The following step is to build a compiler tool chain using the system provided compiler. Going with the previous example, if system provided compiler is gcc-7.3.0 and we would like to build, say GCC 9.3.0, we should use following command

spack install gcc@9.3.0 %gcc-7.3.0

In the above command, we are telling Spack to build GCC version 9.3.0 by using @. The suffix % is used to specify the compiler toolchain to build the package. Here, we are telling Spack to build GCC 9.3.0 using GCC 7.3.0 that is provided on the system. We can add -j <number of jobs> to the install command to build the packages using concurrency.

Once the GCC 9.3.0 is built successfully, we should add it to the list of compilers of Spack. For that we can simply load the compiler first and add to the list.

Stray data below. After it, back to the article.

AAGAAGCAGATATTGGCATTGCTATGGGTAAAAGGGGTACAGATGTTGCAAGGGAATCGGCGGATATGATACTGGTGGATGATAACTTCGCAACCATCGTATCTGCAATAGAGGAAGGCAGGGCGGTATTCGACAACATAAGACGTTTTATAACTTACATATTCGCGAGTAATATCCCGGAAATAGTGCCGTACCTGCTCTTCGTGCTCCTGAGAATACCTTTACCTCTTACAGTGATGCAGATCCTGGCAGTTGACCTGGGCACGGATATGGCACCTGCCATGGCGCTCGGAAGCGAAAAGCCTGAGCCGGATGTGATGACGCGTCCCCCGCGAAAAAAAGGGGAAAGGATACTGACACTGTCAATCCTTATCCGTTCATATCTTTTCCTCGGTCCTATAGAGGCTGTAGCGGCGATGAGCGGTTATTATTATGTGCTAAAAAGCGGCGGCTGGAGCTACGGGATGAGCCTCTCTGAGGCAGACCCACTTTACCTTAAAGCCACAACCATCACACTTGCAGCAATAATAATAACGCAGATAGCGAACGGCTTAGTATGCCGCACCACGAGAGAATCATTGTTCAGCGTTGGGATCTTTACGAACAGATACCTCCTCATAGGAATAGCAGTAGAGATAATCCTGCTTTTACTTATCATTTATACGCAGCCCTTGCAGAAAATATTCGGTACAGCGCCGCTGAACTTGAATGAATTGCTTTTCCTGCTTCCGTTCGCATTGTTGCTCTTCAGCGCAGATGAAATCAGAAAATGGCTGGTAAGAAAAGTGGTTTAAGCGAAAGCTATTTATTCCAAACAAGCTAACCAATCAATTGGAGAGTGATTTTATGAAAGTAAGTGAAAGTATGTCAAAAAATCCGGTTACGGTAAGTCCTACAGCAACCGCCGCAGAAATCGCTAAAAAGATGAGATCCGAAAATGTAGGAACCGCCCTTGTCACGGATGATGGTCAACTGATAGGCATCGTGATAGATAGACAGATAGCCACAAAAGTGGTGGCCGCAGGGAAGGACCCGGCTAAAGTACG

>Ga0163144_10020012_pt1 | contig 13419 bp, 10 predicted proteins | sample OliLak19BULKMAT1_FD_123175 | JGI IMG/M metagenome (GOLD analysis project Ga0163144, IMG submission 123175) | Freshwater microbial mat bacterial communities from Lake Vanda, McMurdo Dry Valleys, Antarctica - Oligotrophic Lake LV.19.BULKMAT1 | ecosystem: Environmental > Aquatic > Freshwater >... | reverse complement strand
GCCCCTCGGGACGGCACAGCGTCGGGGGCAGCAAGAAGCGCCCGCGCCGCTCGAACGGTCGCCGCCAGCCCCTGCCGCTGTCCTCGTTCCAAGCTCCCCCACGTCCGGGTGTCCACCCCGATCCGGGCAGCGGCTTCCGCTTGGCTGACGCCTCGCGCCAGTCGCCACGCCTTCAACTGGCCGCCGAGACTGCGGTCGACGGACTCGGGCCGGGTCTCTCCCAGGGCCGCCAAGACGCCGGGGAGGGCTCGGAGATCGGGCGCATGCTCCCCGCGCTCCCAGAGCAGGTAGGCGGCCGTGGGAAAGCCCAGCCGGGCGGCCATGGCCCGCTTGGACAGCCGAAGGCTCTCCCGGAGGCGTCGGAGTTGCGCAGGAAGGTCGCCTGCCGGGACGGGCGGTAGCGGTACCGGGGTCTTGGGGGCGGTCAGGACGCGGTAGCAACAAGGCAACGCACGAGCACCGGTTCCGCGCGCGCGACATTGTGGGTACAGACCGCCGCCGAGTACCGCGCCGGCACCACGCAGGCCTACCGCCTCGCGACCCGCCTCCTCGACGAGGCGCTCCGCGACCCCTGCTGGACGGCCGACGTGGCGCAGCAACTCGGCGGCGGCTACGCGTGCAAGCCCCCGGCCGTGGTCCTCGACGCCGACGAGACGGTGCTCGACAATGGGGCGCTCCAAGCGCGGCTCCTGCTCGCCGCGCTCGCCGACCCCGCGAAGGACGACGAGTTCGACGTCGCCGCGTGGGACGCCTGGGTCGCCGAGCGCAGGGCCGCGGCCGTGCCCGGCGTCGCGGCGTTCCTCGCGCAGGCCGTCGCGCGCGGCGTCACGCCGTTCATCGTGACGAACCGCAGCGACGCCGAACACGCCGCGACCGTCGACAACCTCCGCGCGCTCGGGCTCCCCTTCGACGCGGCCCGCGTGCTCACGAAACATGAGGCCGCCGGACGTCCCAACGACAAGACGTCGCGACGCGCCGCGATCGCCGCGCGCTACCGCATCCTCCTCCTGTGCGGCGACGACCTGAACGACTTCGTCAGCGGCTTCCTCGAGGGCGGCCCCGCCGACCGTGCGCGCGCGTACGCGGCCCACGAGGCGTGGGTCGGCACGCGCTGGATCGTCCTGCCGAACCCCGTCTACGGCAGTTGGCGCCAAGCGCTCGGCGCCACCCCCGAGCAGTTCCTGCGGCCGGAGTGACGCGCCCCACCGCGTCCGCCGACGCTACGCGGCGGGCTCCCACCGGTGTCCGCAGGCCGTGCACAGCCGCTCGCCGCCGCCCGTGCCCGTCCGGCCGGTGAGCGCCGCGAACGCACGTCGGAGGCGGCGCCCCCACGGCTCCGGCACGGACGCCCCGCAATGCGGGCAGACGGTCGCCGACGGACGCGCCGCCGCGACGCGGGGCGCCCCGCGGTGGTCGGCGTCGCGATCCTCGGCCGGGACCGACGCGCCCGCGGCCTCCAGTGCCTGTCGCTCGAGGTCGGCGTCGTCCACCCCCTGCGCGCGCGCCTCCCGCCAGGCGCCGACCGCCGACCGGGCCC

spack load gcc
spack compiler find

More details on compiler configuration in Spack can be found in the ` compiler documentation <https://spack.readthedocs.io/en/latest/getting_started.html#spack-compiler-find>`_.

Installing packages

Now that we have a toolchain built, we would want to build necessary packages to run our codes. In this documentation, we will use OpenMPI as an example to demonstrate the process of building packages using Spack. Let’s say we want to build OpenMPI 3.1.3 version on our machine. We can query the specification of this package in the Spack using spack spec openmpi@3.1.3. This gives us an output as follows:

Input spec